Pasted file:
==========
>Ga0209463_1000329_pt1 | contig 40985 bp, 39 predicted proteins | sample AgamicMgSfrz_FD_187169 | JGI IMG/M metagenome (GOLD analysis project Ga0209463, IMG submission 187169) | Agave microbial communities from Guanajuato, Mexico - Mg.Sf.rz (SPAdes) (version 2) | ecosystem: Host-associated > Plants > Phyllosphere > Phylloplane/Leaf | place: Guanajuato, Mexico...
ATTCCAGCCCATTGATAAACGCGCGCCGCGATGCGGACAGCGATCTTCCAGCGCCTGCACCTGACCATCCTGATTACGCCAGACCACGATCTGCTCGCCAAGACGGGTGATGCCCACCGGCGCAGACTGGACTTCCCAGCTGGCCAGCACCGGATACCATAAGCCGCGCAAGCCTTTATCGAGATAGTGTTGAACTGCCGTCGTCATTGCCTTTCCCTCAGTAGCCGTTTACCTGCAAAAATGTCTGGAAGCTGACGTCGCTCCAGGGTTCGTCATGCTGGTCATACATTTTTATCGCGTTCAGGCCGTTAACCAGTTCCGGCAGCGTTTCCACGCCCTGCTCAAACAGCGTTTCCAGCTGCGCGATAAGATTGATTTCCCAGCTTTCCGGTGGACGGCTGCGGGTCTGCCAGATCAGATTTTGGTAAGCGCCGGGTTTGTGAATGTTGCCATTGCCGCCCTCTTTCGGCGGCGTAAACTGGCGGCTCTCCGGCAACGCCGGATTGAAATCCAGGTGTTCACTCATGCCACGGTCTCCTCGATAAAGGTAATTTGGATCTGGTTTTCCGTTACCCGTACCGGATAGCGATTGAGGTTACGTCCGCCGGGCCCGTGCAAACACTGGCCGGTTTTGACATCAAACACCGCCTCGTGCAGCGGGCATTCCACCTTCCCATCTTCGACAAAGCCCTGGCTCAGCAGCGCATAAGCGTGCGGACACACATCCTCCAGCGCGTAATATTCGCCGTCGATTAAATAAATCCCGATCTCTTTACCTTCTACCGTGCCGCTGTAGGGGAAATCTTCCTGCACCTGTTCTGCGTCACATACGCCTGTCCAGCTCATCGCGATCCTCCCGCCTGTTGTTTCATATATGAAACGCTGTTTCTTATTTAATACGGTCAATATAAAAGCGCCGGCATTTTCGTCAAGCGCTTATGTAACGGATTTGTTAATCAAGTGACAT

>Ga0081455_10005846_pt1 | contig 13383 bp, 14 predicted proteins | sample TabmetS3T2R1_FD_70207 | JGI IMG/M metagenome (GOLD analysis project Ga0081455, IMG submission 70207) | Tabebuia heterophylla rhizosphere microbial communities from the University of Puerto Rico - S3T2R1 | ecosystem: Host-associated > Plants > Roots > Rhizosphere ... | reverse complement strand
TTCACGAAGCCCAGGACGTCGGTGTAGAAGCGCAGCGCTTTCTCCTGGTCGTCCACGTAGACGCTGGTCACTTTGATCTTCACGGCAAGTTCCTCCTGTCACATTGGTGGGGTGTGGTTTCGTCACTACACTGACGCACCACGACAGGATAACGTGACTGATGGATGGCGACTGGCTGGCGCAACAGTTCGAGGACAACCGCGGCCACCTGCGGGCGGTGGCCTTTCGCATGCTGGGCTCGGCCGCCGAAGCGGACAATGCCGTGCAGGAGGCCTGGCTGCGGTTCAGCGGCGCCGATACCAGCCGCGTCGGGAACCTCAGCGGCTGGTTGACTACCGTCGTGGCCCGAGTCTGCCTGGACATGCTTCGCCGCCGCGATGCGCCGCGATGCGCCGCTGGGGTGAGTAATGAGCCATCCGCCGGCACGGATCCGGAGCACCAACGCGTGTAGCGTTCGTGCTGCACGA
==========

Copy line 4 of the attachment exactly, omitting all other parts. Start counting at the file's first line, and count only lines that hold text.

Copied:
TTCACGAAGCCCAGGACGTCGGTGTAGAAGCGCAGCGCTTTCTCCTGGTCGTCCACGTAGACGCTGGTCACTTTGATCTTCACGGCAAGTTCCTCCTGTCACATTGGTGGGGTGTGGTTTCGTCACTACACTGACGCACCACGACAGGATAACGTGACTGATGGATGGCGACTGGCTGGCGCAACAGTTCGAGGACAACCGCGGCCACCTGCGGGCGGTGGCCTTTCGCATGCTGGGCTCGGCCGCCGAAGCGGACAATGCCGTGCAGGAGGCCTGGCTGCGGTTCAGCGGCGCCGATACCAGCCGCGTCGGGAACCTCAGCGGCTGGTTGACTACCGTCGTGGCCCGAGTCTGCCTGGACATGCTTCGCCGCCGCGATGCGCCGCGATGCGCCGCTGGGGTGAGTAATGAGCCATCCGCCGGCACGGATCCGGAGCACCAACGCGTGTAGCGTTCGTGCTGCACGA